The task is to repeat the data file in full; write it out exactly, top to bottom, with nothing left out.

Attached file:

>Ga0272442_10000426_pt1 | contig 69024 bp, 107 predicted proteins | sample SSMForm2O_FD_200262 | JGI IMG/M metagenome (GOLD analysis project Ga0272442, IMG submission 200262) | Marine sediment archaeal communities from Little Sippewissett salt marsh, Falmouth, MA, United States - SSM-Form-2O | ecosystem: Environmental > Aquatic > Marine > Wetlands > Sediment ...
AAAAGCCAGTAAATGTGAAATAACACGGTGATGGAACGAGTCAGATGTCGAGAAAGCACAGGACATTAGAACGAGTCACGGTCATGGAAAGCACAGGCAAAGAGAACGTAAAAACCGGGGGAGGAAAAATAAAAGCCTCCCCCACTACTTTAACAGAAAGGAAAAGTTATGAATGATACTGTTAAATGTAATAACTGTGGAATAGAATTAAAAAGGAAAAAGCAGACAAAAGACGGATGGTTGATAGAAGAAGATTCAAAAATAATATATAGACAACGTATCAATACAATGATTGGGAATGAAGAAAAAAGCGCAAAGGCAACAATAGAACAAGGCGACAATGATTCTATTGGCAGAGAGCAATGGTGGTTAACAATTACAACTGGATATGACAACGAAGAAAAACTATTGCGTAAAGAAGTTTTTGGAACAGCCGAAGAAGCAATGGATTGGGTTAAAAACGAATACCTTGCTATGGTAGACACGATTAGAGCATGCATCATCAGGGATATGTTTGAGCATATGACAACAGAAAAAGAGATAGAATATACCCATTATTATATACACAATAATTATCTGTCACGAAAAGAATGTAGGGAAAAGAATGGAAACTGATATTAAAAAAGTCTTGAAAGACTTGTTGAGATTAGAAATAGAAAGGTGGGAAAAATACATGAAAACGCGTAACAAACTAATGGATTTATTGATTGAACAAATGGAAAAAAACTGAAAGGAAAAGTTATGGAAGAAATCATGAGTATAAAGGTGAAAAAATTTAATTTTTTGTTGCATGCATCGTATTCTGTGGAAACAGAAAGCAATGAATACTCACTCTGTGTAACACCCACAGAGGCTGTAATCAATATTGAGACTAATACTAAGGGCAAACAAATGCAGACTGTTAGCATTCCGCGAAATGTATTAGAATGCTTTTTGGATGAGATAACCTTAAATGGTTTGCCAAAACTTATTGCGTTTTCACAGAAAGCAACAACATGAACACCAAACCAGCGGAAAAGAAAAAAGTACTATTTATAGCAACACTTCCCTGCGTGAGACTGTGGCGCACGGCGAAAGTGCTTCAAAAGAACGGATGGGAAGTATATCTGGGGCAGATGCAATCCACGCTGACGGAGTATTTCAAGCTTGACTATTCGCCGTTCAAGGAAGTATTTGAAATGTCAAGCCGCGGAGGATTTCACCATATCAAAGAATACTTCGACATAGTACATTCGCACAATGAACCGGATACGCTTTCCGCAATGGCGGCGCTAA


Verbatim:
>Ga0272442_10000426_pt1 | contig 69024 bp, 107 predicted proteins | sample SSMForm2O_FD_200262 | JGI IMG/M metagenome (GOLD analysis project Ga0272442, IMG submission 200262) | Marine sediment archaeal communities from Little Sippewissett salt marsh, Falmouth, MA, United States - SSM-Form-2O | ecosystem: Environmental > Aquatic > Marine > Wetlands > Sediment ...
AAAAGCCAGTAAATGTGAAATAACACGGTGATGGAACGAGTCAGATGTCGAGAAAGCACAGGACATTAGAACGAGTCACGGTCATGGAAAGCACAGGCAAAGAGAACGTAAAAACCGGGGGAGGAAAAATAAAAGCCTCCCCCACTACTTTAACAGAAAGGAAAAGTTATGAATGATACTGTTAAATGTAATAACTGTGGAATAGAATTAAAAAGGAAAAAGCAGACAAAAGACGGATGGTTGATAGAAGAAGATTCAAAAATAATATATAGACAACGTATCAATACAATGATTGGGAATGAAGAAAAAAGCGCAAAGGCAACAATAGAACAAGGCGACAATGATTCTATTGGCAGAGAGCAATGGTGGTTAACAATTACAACTGGATATGACAACGAAGAAAAACTATTGCGTAAAGAAGTTTTTGGAACAGCCGAAGAAGCAATGGATTGGGTTAAAAACGAATACCTTGCTATGGTAGACACGATTAGAGCATGCATCATCAGGGATATGTTTGAGCATATGACAACAGAAAAAGAGATAGAATATACCCATTATTATATACACAATAATTATCTGTCACGAAAAGAATGTAGGGAAAAGAATGGAAACTGATATTAAAAAAGTCTTGAAAGACTTGTTGAGATTAGAAATAGAAAGGTGGGAAAAATACATGAAAACGCGTAACAAACTAATGGATTTATTGATTGAACAAATGGAAAAAAACTGAAAGGAAAAGTTATGGAAGAAATCATGAGTATAAAGGTGAAAAAATTTAATTTTTTGTTGCATGCATCGTATTCTGTGGAAACAGAAAGCAATGAATACTCACTCTGTGTAACACCCACAGAGGCTGTAATCAATATTGAGACTAATACTAAGGGCAAACAAATGCAGACTGTTAGCATTCCGCGAAATGTATTAGAATGCTTTTTGGATGAGATAACCTTAAATGGTTTGCCAAAACTTATTGCGTTTTCACAGAAAGCAACAACATGAACACCAAACCAGCGGAAAAGAAAAAAGTACTATTTATAGCAACACTTCCCTGCGTGAGACTGTGGCGCACGGCGAAAGTGCTTCAAAAGAACGGATGGGAAGTATATCTGGGGCAGATGCAATCCACGCTGACGGAGTATTTCAAGCTTGACTATTCGCCGTTCAAGGAAGTATTTGAAATGTCAAGCCGCGGAGGATTTCACCATATCAAAGAATACTTCGACATAGTACATTCGCACAATGAACCGGATACGCTTTCCGCAATGGCGGCGCTAA